A little girl and a bear wander away from their blueberry-picking mothers and each mistakes the other's mother for their own.  This story and it's illustrations are so, so cute!  

A daddy bunny plays with his baby bunny and says, “What will our baby be when he grows up?” Everyone, from the baby’s mother to big sister to Great Aunt Bunny, seems to know: a clown, a policeman, a candy store owner. But the baby only nibbles on his carrot and looks wise . . . for he knows he will grow up to be a nice daddy bunny!

I'd love if you'd tell me about YOUR favorites for little people!

Monday, March 4, 2013


I went to town on Friday to get groceries, houeshold supplies, and to shop for Ivy's birthday and party.
I had just a few stops planned in order to execute my well-ordered list.

As I made my way toward Target, I looked across the divided highway and observed a small accident, a "fender-bender" with out injury (that's how it looked to me, anyway).

Suddenly, I was overcome with memories of a life-changing accident in October and how it has affected me.
I remembered getting the call.
I remembered calling my friend.
I remembered seeing Claire's precious little body in that ICU hospital bed.
I remembered the tears, the heartache, and the way that family and friends were still able to smile and enjoy being together, whether that was in the family room at the hospital or in their house after her death.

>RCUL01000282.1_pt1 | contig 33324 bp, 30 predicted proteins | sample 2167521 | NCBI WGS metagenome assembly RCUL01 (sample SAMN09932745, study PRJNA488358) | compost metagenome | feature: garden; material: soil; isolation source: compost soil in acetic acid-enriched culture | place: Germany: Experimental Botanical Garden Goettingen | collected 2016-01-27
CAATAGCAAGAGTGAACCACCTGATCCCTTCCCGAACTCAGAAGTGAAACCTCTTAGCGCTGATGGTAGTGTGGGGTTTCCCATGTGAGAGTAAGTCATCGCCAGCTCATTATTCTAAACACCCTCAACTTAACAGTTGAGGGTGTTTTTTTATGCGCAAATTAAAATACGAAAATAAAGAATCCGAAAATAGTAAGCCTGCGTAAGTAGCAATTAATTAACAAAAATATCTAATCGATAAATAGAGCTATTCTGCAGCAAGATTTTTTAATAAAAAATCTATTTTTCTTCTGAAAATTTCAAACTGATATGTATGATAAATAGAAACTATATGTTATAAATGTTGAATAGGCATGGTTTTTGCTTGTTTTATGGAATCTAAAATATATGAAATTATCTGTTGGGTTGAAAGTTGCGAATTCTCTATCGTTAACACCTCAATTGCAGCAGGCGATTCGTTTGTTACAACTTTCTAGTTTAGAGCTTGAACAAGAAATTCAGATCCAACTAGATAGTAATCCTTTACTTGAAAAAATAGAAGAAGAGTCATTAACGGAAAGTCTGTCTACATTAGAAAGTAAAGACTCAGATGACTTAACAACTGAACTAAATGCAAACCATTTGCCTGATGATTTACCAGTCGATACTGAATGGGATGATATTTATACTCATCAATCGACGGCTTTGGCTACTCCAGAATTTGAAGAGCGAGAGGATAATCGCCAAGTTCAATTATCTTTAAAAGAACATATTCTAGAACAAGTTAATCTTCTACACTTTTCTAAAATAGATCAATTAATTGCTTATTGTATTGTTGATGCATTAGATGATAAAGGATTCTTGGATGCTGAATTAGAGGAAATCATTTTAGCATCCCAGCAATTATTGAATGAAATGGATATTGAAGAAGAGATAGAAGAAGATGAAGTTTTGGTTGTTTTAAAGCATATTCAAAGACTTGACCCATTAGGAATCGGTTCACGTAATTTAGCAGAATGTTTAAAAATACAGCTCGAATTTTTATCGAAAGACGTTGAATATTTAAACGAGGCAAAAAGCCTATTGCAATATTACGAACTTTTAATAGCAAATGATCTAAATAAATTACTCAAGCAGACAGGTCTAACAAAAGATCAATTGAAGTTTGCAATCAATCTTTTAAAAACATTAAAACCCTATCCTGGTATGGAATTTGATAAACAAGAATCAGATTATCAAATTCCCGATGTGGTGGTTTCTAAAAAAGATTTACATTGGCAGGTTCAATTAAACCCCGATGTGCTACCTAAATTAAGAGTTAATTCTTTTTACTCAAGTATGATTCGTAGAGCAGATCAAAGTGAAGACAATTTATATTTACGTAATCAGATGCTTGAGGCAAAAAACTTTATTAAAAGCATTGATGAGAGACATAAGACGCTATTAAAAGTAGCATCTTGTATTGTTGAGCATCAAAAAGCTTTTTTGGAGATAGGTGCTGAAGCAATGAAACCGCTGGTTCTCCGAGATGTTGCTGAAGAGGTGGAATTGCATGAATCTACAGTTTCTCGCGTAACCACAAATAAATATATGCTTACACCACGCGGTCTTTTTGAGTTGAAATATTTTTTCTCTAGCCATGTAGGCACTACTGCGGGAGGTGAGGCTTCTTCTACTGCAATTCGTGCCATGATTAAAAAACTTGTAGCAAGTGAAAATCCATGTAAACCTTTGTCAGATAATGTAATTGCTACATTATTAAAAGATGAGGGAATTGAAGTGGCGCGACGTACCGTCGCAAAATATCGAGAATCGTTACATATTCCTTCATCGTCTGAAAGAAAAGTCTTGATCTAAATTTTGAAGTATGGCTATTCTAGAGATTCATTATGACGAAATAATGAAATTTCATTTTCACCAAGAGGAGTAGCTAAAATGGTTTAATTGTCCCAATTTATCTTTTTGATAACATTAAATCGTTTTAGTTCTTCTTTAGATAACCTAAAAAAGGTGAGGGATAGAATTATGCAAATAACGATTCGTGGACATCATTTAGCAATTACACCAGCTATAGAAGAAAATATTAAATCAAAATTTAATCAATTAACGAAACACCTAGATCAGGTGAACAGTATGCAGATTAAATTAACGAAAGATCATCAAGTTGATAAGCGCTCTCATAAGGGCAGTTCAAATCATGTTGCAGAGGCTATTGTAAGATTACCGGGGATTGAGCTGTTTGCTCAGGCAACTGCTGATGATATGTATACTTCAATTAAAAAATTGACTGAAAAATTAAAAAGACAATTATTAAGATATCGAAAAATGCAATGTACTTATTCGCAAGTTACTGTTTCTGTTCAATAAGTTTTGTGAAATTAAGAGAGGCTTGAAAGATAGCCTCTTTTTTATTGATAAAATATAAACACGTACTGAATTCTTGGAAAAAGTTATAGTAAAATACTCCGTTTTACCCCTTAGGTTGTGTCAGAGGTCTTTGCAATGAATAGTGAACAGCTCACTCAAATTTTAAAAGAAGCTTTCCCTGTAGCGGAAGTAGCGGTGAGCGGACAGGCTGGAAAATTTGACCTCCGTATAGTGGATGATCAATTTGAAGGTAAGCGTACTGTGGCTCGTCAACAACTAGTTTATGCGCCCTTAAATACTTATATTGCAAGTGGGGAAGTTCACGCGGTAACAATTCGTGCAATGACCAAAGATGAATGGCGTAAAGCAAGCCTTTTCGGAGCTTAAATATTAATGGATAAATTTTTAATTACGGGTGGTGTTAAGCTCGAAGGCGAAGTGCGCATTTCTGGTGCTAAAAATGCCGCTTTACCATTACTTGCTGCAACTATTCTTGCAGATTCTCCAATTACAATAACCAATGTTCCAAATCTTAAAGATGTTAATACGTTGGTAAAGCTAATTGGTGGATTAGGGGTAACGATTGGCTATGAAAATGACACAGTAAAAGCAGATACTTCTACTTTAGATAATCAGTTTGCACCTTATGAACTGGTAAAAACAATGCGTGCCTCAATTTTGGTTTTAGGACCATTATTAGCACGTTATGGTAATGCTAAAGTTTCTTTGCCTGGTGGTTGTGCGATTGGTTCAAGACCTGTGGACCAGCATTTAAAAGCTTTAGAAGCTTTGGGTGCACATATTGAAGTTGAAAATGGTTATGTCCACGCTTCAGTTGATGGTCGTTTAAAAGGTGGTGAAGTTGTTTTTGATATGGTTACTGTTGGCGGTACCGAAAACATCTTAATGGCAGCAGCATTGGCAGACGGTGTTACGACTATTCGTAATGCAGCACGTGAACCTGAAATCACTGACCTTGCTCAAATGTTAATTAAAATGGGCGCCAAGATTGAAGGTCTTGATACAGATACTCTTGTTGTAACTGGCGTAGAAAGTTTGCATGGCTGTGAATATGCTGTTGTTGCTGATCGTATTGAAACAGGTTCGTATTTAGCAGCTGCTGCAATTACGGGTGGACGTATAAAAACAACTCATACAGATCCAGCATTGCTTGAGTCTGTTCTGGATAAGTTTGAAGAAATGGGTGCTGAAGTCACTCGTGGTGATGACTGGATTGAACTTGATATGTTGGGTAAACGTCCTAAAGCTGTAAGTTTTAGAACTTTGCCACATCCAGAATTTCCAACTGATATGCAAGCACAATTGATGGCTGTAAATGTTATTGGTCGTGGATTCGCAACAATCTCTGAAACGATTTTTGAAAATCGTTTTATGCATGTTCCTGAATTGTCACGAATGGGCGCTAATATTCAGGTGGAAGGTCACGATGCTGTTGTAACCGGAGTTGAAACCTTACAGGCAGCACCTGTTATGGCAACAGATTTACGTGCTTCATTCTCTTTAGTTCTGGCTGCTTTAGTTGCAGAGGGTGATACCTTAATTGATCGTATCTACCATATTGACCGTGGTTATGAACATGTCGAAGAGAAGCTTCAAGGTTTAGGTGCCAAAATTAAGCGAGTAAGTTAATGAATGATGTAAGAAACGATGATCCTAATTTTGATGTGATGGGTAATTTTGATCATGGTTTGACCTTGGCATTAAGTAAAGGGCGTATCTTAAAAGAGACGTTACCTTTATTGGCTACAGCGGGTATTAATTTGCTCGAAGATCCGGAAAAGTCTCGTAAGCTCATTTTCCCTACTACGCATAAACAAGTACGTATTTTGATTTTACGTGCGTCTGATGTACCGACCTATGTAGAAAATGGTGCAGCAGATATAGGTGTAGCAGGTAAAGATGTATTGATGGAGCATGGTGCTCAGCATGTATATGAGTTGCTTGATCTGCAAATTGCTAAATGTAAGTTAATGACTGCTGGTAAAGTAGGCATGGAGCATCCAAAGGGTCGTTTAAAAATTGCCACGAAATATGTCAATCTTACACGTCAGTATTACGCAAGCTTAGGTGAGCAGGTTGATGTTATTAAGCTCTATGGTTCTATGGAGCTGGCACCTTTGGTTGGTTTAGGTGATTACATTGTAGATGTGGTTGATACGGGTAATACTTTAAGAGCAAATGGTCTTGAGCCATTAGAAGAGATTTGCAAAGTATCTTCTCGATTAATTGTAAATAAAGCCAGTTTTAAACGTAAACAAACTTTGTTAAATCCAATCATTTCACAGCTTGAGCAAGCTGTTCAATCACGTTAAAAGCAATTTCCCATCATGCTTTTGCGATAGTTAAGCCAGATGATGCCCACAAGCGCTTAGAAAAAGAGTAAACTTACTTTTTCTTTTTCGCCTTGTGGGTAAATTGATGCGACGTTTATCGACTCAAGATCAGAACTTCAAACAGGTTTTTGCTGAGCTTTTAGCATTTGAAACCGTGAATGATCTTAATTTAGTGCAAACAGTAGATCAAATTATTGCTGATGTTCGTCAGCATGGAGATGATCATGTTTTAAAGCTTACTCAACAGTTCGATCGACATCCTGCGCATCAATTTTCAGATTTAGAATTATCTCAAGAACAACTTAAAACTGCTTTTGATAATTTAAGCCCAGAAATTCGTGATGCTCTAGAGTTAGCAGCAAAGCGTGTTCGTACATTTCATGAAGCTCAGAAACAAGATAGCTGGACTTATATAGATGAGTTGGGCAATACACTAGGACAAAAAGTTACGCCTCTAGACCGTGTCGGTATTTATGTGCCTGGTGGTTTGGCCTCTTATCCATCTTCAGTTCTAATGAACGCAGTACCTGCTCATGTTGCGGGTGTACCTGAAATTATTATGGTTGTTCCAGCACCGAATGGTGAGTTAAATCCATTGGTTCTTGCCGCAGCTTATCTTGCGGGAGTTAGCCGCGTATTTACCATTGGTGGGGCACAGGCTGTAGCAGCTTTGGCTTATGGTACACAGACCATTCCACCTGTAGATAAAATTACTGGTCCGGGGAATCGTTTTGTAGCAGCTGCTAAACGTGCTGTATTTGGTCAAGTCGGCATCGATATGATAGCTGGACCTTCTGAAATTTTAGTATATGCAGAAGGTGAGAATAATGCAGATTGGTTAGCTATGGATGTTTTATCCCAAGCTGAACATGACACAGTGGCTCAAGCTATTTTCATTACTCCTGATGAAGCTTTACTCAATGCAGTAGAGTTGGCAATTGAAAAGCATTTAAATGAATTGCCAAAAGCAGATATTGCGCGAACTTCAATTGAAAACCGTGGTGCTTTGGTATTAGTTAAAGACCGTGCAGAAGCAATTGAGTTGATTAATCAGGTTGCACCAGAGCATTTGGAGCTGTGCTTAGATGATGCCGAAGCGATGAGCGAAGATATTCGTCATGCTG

I remembered the beautiful music that was sung over Claire, the heart-wrenching prayers of God-following men and women who prayed for mercy for this family.
I remembered her funeral and the sobbing and the grief and the broken-hearted mother who walked in behind her daughter's casket, clinging to one of her grown sons.  This son whom I used to babysit, now all grown up and looking so dashing in his Marine's uniform.
I remembered this family's testimony of God's faithfulness in their grief.
I remembered these and so many other things while watching the road through my tears, pulling in to the Target parking lot and sitting for several minutes there in my car, sobbing and trying to collect myself enough to go in to the store.

Because here I was, shopping for my little girl's birthday and being vividly aware that my friend didn't get to do that for her baby girl's birthday just a few weeks ago.  Her "little" girl was in heaven while mine was at home watching a Max and Ruby video.

I'm sure you've heard someone say, or perhaps even said it yourself, "I just can't imagine going through something like that."
I think, though, that if we're really honest with ourselves, we can.  We can imagine, we just don't want to.
We don't want to imagine what it's like to have that empty seat at the table.
We don't want to imagine what it's like to list off your kids in the manner that has become second-nature to you and suddenly have to leave out one name.
We don't want to imagine what it's like to wash and fold the laundry in the following days and see her see her shoes still by the clean her room and give away her books and go through her trinkets and treasures.
We don't want to imagine what it's like to stumble over a phrase like, "since s/he d-d-d-died." and instead, come up with other ways to say the same thing, like "since she moved to heaven" or "since the accident".
We don't want to imagine the visceral, physical, heart-breaking, gut-wrenching pain of burying a child.

So we say we "can't imagine."
But we can.